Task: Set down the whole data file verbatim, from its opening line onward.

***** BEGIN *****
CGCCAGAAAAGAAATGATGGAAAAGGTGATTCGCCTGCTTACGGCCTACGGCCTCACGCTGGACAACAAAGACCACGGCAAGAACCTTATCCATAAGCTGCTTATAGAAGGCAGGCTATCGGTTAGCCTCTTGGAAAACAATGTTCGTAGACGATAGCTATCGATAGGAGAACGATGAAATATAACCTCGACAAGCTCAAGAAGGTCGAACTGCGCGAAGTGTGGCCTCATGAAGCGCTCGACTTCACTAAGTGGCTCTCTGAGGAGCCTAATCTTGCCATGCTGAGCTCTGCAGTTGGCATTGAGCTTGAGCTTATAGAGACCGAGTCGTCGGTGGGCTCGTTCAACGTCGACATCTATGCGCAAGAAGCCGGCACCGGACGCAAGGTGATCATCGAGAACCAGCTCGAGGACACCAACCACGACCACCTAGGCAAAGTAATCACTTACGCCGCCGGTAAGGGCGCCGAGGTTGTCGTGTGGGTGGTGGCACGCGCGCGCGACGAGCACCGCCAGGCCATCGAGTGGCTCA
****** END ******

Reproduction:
CGCCAGAAAAGAAATGATGGAAAAGGTGATTCGCCTGCTTACGGCCTACGGCCTCACGCTGGACAACAAAGACCACGGCAAGAACCTTATCCATAAGCTGCTTATAGAAGGCAGGCTATCGGTTAGCCTCTTGGAAAACAATGTTCGTAGACGATAGCTATCGATAGGAGAACGATGAAATATAACCTCGACAAGCTCAAGAAGGTCGAACTGCGCGAAGTGTGGCCTCATGAAGCGCTCGACTTCACTAAGTGGCTCTCTGAGGAGCCTAATCTTGCCATGCTGAGCTCTGCAGTTGGCATTGAGCTTGAGCTTATAGAGACCGAGTCGTCGGTGGGCTCGTTCAACGTCGACATCTATGCGCAAGAAGCCGGCACCGGACGCAAGGTGATCATCGAGAACCAGCTCGAGGACACCAACCACGACCACCTAGGCAAAGTAATCACTTACGCCGCCGGTAAGGGCGCCGAGGTTGTCGTGTGGGTGGTGGCACGCGCGCGCGACGAGCACCGCCAGGCCATCGAGTGGCTCA